In the year 2321 CE, scientists have achieved an incredible milestone: Faster-Than-Light travel. Through a freak accident the G.S.A. (Global Space Agency) discovered an anomaly while experimenting with gravitational fields, which lead to a quick development of engines capable of travelling at superluminal speeds. Equipped with that break-through, humanity very quickly started spreading across the galaxy and building a network of colonies in neighbouring solar systems.
The race to explore the universe caused the face of society to change dramatically. Governments started to weaken their hold, as all power moved to privately funded corporations around the world, leading the charge amongst them, the G.S.A. These corporations were responsible for some of the most radical reformations in society, one of the most controversial ones being the strict 3-tier social structure now commonplace in most parts of the world: Either you were born into the elite (A-Citizenship), employed by one of the large corporations (B-Citizenship), or unemployed and considered the outcasts and scum of society (C-Citizenship). Moving from one to the other of these social tiers rarely occurs. There are rumours of a small underground movement trying to oppose the grip the corporations have.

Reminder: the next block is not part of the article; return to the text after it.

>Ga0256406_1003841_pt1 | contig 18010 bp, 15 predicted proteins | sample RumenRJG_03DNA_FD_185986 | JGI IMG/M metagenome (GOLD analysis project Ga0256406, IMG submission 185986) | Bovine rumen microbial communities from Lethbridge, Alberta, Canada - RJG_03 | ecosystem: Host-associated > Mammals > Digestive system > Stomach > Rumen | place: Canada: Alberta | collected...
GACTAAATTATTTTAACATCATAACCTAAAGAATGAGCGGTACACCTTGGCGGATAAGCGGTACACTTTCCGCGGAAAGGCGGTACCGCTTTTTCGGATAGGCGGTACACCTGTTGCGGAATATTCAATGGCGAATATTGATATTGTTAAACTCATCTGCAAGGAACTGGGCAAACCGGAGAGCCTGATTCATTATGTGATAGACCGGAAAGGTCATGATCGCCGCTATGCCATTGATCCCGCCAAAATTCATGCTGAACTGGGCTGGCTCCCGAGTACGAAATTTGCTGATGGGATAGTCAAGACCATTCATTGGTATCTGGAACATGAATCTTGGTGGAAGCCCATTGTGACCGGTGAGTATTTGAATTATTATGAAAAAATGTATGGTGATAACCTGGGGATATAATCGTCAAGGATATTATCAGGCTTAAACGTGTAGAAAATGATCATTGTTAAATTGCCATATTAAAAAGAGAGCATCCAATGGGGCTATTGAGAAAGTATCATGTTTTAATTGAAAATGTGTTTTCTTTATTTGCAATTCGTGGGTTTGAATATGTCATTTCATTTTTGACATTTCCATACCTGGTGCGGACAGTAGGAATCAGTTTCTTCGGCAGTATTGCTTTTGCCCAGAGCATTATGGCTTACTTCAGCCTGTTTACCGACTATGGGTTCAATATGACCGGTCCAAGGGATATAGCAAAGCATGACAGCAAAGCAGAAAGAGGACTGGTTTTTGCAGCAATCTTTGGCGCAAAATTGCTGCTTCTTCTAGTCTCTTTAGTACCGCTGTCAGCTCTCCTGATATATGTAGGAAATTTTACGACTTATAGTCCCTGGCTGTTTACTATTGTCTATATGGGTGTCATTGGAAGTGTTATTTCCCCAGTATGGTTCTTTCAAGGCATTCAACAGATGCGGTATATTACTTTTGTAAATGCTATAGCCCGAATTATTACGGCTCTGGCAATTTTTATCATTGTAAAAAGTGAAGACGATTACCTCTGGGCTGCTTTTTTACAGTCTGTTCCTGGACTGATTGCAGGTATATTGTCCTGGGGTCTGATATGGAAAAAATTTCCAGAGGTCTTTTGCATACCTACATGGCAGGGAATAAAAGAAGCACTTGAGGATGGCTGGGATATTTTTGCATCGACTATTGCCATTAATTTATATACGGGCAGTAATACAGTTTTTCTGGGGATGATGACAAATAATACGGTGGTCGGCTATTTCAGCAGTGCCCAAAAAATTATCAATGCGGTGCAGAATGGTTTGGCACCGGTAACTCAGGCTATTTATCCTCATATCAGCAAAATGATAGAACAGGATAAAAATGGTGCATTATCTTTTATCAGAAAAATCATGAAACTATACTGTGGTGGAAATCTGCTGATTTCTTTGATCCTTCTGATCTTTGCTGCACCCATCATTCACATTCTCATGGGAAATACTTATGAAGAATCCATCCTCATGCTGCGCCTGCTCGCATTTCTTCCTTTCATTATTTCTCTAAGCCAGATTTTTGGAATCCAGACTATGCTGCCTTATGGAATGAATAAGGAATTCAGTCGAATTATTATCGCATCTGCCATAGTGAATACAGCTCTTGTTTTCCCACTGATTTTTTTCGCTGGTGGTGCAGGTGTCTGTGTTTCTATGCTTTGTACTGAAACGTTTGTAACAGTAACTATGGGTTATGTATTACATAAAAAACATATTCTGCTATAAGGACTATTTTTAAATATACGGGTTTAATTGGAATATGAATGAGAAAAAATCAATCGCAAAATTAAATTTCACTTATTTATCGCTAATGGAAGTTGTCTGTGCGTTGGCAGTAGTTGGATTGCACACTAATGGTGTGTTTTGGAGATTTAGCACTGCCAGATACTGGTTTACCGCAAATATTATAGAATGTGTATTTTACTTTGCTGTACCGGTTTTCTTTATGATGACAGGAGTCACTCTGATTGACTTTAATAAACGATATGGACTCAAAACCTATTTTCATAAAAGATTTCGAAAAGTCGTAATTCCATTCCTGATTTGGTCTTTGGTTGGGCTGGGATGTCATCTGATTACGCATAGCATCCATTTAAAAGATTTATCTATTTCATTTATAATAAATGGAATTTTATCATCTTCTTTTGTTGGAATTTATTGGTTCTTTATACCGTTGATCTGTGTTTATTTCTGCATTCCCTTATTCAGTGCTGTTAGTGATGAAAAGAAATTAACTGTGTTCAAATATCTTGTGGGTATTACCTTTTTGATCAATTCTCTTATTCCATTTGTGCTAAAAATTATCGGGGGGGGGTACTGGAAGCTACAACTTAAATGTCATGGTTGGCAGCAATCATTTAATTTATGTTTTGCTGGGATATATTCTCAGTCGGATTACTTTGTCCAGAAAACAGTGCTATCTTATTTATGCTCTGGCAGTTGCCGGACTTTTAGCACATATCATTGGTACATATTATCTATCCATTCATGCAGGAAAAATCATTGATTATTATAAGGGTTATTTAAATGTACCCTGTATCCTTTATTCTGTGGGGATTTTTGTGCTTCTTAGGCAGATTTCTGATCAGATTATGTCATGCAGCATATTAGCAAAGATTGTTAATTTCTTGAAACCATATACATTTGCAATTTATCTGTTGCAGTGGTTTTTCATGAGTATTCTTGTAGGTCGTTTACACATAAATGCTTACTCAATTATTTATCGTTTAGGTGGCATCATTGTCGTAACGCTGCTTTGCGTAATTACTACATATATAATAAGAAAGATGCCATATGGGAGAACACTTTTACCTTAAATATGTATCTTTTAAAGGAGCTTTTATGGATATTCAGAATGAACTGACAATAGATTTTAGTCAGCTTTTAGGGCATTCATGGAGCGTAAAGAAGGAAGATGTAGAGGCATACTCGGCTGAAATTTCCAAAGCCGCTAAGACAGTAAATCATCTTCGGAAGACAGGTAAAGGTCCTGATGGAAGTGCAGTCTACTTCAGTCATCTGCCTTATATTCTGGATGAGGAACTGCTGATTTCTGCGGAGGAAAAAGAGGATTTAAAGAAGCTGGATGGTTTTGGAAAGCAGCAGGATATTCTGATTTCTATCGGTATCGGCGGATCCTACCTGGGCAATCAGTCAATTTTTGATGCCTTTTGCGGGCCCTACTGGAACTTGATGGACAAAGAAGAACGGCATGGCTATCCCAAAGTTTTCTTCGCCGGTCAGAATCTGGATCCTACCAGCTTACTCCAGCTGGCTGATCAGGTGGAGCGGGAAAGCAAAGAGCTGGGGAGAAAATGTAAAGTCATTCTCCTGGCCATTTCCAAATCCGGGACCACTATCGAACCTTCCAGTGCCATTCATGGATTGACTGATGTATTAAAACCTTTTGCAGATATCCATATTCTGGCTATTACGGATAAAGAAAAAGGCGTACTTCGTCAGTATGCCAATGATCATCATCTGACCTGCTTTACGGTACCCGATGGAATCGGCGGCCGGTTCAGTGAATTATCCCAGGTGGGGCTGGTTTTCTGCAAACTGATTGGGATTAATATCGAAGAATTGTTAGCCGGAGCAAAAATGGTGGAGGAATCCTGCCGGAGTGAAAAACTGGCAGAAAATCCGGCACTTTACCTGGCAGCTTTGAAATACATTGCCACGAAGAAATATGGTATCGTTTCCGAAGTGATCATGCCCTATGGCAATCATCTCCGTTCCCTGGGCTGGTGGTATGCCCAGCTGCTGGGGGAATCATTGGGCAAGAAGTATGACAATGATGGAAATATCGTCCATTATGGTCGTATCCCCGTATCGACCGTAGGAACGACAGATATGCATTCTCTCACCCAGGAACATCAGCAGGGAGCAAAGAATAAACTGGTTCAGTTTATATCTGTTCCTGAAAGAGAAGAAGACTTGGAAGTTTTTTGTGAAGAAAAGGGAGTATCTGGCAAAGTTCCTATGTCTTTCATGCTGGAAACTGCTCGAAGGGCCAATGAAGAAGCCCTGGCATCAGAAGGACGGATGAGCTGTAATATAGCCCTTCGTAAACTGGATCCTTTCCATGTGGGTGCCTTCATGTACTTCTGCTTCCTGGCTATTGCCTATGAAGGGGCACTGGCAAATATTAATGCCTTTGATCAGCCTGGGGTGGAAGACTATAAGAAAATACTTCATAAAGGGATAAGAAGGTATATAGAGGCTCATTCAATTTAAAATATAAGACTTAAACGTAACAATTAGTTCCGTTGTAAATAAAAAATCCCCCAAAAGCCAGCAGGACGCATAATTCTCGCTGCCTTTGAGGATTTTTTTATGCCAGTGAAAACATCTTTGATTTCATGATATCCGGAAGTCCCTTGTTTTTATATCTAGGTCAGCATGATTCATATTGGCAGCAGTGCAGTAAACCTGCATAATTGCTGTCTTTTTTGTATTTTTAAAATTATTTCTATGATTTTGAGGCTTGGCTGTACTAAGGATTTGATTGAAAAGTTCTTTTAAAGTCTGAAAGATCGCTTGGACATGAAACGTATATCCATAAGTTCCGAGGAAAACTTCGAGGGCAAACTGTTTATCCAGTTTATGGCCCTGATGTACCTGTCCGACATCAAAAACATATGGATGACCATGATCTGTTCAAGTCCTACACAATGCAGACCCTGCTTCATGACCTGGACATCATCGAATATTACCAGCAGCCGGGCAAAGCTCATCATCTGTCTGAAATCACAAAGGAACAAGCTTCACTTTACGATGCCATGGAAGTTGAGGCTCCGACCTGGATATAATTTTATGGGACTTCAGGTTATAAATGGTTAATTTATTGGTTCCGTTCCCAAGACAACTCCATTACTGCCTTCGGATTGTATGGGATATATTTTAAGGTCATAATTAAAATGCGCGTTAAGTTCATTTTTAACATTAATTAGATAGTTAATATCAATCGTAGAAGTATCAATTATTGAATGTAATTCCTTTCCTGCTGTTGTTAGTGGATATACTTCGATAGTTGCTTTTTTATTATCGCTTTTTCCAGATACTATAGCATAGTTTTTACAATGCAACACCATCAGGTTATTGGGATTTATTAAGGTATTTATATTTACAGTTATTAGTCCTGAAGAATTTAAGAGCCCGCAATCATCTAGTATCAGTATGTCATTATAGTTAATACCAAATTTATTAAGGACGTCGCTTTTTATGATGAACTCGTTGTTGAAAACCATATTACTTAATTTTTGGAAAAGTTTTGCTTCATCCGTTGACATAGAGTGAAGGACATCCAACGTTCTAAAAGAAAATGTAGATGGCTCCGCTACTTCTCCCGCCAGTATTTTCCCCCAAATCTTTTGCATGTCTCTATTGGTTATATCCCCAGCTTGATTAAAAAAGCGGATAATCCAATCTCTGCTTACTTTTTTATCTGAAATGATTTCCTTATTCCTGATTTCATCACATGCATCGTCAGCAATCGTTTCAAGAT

This vast expansion to other solar systems is carried out by large experimental colonisation ships, the crews consisting of all areas of society specifically trained to establish outposts of humanity in the distant corners of the galaxy. Driven by the prospect of glory many people gave up their normal life on earth to be part of the great human expansion.
Even though these colonisation ships travel at extreme speeds, the journeys are long and challenging. In order for the human body to properly deal with the extreme conditions of superluminal travel and to save on rations needed, the majority of the crew is cryonically frozen and only a skeleton crew handles the everyday tasks aboard the ship. Journeys may take months, sometimes even as much as a year.